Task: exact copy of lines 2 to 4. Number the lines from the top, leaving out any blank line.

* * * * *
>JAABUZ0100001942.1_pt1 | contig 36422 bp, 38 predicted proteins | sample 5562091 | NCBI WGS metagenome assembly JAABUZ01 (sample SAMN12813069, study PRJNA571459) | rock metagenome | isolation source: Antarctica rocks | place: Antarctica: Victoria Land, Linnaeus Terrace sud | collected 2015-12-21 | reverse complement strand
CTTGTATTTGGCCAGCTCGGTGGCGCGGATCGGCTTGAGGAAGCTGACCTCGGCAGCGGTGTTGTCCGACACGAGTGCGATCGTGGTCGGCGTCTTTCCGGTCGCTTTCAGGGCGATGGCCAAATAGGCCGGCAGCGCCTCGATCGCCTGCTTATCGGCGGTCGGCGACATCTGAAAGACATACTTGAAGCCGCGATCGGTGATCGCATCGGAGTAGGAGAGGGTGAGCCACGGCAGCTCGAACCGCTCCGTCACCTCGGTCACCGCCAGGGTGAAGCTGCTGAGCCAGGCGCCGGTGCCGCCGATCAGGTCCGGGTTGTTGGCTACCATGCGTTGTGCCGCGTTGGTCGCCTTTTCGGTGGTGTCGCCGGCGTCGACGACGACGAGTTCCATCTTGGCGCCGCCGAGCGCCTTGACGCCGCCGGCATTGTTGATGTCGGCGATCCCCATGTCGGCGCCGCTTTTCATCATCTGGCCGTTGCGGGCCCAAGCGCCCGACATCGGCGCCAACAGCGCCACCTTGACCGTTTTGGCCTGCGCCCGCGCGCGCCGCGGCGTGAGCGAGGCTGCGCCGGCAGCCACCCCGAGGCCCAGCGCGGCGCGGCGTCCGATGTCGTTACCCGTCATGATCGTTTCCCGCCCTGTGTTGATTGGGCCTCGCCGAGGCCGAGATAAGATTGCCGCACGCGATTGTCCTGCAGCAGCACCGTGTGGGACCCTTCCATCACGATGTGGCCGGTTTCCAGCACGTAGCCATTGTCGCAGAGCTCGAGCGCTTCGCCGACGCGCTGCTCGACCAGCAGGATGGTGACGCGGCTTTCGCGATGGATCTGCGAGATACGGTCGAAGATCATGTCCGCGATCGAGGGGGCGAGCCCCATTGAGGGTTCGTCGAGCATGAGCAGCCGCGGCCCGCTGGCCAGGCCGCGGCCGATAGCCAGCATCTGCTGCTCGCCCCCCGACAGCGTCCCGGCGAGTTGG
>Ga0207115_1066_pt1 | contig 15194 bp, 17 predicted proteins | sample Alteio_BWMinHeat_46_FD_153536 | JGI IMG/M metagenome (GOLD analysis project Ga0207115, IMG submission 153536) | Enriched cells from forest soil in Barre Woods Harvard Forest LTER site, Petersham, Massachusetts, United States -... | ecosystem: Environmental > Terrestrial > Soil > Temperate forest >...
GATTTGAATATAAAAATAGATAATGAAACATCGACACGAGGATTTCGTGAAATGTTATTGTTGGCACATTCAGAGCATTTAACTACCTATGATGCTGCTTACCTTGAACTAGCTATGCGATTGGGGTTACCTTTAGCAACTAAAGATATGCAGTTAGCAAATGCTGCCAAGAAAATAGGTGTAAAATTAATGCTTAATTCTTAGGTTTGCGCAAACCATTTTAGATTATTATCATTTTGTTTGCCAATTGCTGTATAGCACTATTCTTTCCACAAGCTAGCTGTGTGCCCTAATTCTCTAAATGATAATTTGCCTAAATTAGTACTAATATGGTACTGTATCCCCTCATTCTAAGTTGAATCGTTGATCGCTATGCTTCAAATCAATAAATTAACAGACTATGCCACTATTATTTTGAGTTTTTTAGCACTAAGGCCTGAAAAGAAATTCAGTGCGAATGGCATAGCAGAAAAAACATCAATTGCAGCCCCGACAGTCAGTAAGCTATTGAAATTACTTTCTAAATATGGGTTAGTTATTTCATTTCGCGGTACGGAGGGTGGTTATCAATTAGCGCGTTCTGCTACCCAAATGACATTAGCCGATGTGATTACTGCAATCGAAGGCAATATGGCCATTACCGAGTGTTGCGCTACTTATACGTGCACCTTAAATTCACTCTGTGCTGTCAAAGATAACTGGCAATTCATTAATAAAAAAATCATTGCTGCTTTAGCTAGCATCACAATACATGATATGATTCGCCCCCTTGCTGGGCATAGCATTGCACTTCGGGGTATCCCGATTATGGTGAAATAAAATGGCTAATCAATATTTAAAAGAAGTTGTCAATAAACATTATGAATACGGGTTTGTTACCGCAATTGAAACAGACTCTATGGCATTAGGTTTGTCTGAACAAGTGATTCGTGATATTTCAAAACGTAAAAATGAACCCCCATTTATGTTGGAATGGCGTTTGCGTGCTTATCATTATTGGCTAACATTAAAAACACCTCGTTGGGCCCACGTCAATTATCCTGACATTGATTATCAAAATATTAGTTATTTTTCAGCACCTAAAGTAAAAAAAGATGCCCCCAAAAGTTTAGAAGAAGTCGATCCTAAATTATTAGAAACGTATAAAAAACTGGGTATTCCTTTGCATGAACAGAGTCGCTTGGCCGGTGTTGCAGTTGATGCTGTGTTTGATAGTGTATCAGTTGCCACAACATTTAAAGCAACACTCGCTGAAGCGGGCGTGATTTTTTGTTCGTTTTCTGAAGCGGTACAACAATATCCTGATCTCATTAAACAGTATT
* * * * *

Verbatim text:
CTTGTATTTGGCCAGCTCGGTGGCGCGGATCGGCTTGAGGAAGCTGACCTCGGCAGCGGTGTTGTCCGACACGAGTGCGATCGTGGTCGGCGTCTTTCCGGTCGCTTTCAGGGCGATGGCCAAATAGGCCGGCAGCGCCTCGATCGCCTGCTTATCGGCGGTCGGCGACATCTGAAAGACATACTTGAAGCCGCGATCGGTGATCGCATCGGAGTAGGAGAGGGTGAGCCACGGCAGCTCGAACCGCTCCGTCACCTCGGTCACCGCCAGGGTGAAGCTGCTGAGCCAGGCGCCGGTGCCGCCGATCAGGTCCGGGTTGTTGGCTACCATGCGTTGTGCCGCGTTGGTCGCCTTTTCGGTGGTGTCGCCGGCGTCGACGACGACGAGTTCCATCTTGGCGCCGCCGAGCGCCTTGACGCCGCCGGCATTGTTGATGTCGGCGATCCCCATGTCGGCGCCGCTTTTCATCATCTGGCCGTTGCGGGCCCAAGCGCCCGACATCGGCGCCAACAGCGCCACCTTGACCGTTTTGGCCTGCGCCCGCGCGCGCCGCGGCGTGAGCGAGGCTGCGCCGGCAGCCACCCCGAGGCCCAGCGCGGCGCGGCGTCCGATGTCGTTACCCGTCATGATCGTTTCCCGCCCTGTGTTGATTGGGCCTCGCCGAGGCCGAGATAAGATTGCCGCACGCGATTGTCCTGCAGCAGCACCGTGTGGGACCCTTCCATCACGATGTGGCCGGTTTCCAGCACGTAGCCATTGTCGCAGAGCTCGAGCGCTTCGCCGACGCGCTGCTCGACCAGCAGGATGGTGACGCGGCTTTCGCGATGGATCTGCGAGATACGGTCGAAGATCATGTCCGCGATCGAGGGGGCGAGCCCCATTGAGGGTTCGTCGAGCATGAGCAGCCGCGGCCCGCTGGCCAGGCCGCGGCCGATAGCCAGCATCTGCTGCTCGCCCCCCGACAGCGTCCCGGCGAGTTGG
>Ga0207115_1066_pt1 | contig 15194 bp, 17 predicted proteins | sample Alteio_BWMinHeat_46_FD_153536 | JGI IMG/M metagenome (GOLD analysis project Ga0207115, IMG submission 153536) | Enriched cells from forest soil in Barre Woods Harvard Forest LTER site, Petersham, Massachusetts, United States -... | ecosystem: Environmental > Terrestrial > Soil > Temperate forest >...
GATTTGAATATAAAAATAGATAATGAAACATCGACACGAGGATTTCGTGAAATGTTATTGTTGGCACATTCAGAGCATTTAACTACCTATGATGCTGCTTACCTTGAACTAGCTATGCGATTGGGGTTACCTTTAGCAACTAAAGATATGCAGTTAGCAAATGCTGCCAAGAAAATAGGTGTAAAATTAATGCTTAATTCTTAGGTTTGCGCAAACCATTTTAGATTATTATCATTTTGTTTGCCAATTGCTGTATAGCACTATTCTTTCCACAAGCTAGCTGTGTGCCCTAATTCTCTAAATGATAATTTGCCTAAATTAGTACTAATATGGTACTGTATCCCCTCATTCTAAGTTGAATCGTTGATCGCTATGCTTCAAATCAATAAATTAACAGACTATGCCACTATTATTTTGAGTTTTTTAGCACTAAGGCCTGAAAAGAAATTCAGTGCGAATGGCATAGCAGAAAAAACATCAATTGCAGCCCCGACAGTCAGTAAGCTATTGAAATTACTTTCTAAATATGGGTTAGTTATTTCATTTCGCGGTACGGAGGGTGGTTATCAATTAGCGCGTTCTGCTACCCAAATGACATTAGCCGATGTGATTACTGCAATCGAAGGCAATATGGCCATTACCGAGTGTTGCGCTACTTATACGTGCACCTTAAATTCACTCTGTGCTGTCAAAGATAACTGGCAATTCATTAATAAAAAAATCATTGCTGCTTTAGCTAGCATCACAATACATGATATGATTCGCCCCCTTGCTGGGCATAGCATTGCACTTCGGGGTATCCCGATTATGGTGAAATAAAATGGCTAATCAATATTTAAAAGAAGTTGTCAATAAACATTATGAATACGGGTTTGTTACCGCAATTGAAACAGACTCTATGGCATTAGGTTTGTCTGAACAAGTGATTCGTGATATTTCAAAACGTAAAAATGAACCCCCATTTATGTTGGAATGGCGTTTGCGTGCTTATCATTATTGGCTAACATTAAAAACACCTCGTTGGGCCCACGTCAATTATCCTGACATTGATTATCAAAATATTAGTTATTTTTCAGCACCTAAAGTAAAAAAAGATGCCCCCAAAAGTTTAGAAGAAGTCGATCCTAAATTATTAGAAACGTATAAAAAACTGGGTATTCCTTTGCATGAACAGAGTCGCTTGGCCGGTGTTGCAGTTGATGCTGTGTTTGATAGTGTATCAGTTGCCACAACATTTAAAGCAACACTCGCTGAAGCGGGCGTGATTTTTTGTTCGTTTTCTGAAGCGGTACAACAATATCCTGATCTCATTAAACAGTATT